There are as many paths through Relativity certifications as there are job titles in the legal industry.
Paralegal? Start with the Relativity Certified User and go from there.
Attorney? Try the Relativity Analytics Specialist.
In sales? Just pass the Certified Sales Pro exam and you’re done!
Wrong, says Robert Boas, the director of business development at CDS, a RelativityOne Silver Partner. He’s been working in e-discovery since he helped on the $17 billion Thomson Reuters merger in 2007, and he’s seen firsthand how much the industry has changed.
“e-Discovery for a long time was the Wild West—the market was very immature,” Robert says. “It was a different day and age.
“Now it’s totally changed. And as the market evolved, our clients now expect more from us,” he says. “Relativity offers a suite of technologies. As a consultant, you have a responsibility to both Relativity and your clients to understand the technology.”
Robert did start with the Certified Sales Pro exam, but he didn’t stop there. He’s also a RelativityOne Certified Pro, and he’s on his way to reaching Relativity Certified User status.
He’s joined nearly 3,000 Relativity certified professionals around the world, but he says the process of preparing for exams is just as valuable as the certification itself.
“Exams like the [RelativityOne Certified] Pro and the RCU, all they can do is make me better,” he says. “With the time I put in to study for them, and the amount of education I received, I come out on the winning end.”
Robert doesn’t even think you need to take an exam to get value from the study experience. He attended one of the recommended training courses for the RCA exam knowing he likely wouldn’t end up taking the exam.
“I knew that unless I spent an ample amount of time directly managing projects, it would be a difficult exam to pass, but the class experience has been really helpful,” he says. “It was the best way to lay the foundation for my continuing Relativity education.”
A responsibility to your clients
The American Bar Association requires its members to maintain requisite knowledge and skill, such as “changes in the law and its practice, including the benefits and risks associated with relevant technology.” That technology competency piece is a relatively new addition, having been instituted in 2012, but 38 states have already adopted similar language in their own ethical requirements.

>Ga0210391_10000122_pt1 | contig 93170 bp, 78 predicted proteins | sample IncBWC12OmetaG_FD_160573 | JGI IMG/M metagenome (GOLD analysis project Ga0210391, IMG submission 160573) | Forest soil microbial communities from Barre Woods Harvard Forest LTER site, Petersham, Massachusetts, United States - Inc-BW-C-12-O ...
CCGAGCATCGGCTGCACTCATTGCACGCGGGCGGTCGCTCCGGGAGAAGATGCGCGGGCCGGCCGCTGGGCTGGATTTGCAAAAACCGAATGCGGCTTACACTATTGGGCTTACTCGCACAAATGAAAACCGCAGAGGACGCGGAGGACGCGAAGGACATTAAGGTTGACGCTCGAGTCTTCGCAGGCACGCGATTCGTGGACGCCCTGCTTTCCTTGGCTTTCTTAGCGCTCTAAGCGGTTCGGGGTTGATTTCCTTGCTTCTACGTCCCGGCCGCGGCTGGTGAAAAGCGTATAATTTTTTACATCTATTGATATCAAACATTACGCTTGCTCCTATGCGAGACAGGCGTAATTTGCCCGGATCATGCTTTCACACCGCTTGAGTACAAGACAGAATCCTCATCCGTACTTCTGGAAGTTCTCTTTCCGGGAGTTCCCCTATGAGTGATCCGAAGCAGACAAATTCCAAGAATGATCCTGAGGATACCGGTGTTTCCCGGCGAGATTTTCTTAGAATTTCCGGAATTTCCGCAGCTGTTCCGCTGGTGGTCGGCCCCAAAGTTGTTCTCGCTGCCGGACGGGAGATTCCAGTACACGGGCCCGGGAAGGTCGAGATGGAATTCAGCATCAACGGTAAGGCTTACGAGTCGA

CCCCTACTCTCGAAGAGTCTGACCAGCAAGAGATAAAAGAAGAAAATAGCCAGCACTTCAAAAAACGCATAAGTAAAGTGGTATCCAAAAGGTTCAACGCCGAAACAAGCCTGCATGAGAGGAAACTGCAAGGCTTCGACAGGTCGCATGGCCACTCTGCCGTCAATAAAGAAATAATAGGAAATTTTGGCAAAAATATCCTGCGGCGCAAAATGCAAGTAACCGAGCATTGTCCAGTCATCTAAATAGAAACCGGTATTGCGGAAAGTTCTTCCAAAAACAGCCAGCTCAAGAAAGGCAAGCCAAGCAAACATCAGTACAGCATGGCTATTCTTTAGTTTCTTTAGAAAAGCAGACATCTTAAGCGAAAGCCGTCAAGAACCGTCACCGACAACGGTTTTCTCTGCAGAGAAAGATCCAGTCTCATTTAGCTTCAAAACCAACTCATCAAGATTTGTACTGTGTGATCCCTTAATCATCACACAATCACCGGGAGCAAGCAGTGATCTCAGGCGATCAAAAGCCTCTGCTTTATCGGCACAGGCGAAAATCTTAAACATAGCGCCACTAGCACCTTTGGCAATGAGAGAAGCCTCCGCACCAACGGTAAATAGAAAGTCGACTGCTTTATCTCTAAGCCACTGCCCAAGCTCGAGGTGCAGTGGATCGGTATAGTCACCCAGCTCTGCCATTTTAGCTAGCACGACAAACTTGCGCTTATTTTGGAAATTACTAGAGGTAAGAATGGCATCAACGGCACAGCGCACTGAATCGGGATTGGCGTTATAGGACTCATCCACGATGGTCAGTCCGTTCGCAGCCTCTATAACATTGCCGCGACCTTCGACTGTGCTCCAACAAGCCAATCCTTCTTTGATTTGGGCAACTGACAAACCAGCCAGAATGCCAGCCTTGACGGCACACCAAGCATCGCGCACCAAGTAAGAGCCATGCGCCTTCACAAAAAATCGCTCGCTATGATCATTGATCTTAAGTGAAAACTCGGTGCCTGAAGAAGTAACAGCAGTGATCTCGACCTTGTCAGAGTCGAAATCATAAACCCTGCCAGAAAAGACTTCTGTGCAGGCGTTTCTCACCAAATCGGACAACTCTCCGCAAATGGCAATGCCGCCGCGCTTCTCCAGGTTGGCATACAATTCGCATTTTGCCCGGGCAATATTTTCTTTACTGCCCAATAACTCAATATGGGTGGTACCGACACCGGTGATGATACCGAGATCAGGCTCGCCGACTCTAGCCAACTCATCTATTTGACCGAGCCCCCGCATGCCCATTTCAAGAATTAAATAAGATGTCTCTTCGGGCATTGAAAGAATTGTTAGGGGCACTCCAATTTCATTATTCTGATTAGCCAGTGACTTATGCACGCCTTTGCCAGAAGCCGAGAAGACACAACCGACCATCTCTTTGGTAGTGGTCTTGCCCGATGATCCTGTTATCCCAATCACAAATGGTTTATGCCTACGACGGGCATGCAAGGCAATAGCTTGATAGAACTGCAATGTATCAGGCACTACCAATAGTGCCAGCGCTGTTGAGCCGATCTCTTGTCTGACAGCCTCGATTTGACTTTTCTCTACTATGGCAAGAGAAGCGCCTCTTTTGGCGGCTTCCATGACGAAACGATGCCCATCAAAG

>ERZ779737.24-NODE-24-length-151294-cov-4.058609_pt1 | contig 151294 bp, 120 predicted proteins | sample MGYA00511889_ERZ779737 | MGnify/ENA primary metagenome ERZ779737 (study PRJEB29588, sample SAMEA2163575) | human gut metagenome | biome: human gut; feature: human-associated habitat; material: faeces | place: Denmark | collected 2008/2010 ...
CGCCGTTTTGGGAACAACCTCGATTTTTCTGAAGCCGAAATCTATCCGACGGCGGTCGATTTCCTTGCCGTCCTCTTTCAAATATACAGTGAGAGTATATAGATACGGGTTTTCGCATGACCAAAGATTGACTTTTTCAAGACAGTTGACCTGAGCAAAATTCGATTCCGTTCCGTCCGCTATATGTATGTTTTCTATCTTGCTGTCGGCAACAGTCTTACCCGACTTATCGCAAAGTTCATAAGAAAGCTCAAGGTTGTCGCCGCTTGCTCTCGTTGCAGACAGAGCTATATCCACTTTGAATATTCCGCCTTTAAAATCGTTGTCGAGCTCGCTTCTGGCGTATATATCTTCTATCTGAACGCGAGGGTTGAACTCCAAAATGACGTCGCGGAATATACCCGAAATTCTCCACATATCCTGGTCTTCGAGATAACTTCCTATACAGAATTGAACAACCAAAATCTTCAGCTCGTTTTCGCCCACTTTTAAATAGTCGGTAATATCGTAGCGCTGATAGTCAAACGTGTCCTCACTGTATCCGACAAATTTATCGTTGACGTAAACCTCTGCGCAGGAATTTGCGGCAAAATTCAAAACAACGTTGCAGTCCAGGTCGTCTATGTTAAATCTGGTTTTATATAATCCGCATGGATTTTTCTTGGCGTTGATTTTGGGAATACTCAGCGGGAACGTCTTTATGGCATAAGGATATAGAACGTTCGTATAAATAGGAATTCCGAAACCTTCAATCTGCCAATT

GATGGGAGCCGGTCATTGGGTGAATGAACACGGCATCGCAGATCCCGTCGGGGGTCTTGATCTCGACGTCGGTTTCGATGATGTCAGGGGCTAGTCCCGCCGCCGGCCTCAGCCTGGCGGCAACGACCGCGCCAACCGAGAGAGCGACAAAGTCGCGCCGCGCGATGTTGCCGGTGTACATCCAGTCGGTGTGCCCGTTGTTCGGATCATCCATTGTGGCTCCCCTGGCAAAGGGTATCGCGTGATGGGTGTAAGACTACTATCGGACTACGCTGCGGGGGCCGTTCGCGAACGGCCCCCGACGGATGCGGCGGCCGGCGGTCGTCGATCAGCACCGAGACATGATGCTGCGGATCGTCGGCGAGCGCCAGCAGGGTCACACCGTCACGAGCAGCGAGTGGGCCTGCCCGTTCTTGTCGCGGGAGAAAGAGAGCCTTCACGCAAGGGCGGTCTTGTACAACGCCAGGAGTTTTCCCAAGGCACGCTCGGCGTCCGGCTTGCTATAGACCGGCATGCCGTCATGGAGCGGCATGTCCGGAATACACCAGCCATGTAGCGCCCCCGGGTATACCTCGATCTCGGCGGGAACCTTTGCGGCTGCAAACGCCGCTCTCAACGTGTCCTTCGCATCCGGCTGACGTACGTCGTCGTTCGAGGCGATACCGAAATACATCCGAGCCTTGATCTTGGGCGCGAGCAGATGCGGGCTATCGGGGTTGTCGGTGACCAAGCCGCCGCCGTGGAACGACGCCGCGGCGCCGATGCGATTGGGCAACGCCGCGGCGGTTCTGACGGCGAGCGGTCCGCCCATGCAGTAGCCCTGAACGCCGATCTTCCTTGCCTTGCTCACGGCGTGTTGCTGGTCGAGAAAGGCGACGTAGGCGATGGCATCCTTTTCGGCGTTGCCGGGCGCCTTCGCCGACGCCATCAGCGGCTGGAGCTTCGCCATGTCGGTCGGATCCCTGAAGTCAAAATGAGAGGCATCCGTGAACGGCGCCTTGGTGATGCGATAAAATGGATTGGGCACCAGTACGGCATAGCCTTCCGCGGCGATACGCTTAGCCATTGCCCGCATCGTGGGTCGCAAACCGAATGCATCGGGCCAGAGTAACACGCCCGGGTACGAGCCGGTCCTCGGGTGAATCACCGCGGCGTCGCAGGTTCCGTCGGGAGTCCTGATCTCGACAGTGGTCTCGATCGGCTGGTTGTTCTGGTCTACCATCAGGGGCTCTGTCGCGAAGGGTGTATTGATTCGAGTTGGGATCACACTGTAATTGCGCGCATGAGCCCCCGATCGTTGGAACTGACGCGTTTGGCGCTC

No such requirements exist for legal technology sales consultants. But Robert thinks perhaps there should be.
“We as consultants have an obligation to both our companies and to our partnership with Relativity to be able to explain to our clients how to best use the technology,” he says. “It should absolutely mimic the ABA ethics. Why is competency required of the lawyers but not required of the people servicing them?”
To stay on top of Relativity’s products, Robert is an active member of the Relativity Community site. Whenever there’s a new release, he’ll check the release notes and watch the webinar; when a new tutorial comes out, he makes sure he sees it. And he’s an avid attendee of Relativity Fest in Chicago.
“I think clients are smarter and expecting more from us. If we don’t keep up with the new releases, then we can’t educate our clients,” he says. “And that’s one of the most important skill sets we have: the ability to offer education to our clients.”
Robert makes a compelling case for the importance of Relativity certifications and continued education. But if there’s one other crucial component of success in sales, it’s enthusiasm for the product—and Robert has that in spades.
“I love Relativity. There is no technology on the market today that I would rather sell,” he says. “In my eyes, as it’s always been, Relativity remains the gold standard on which all other e-discovery technology is judged.”
McKenna Brown is a member of the marketing team at Relativity, specializing in content development.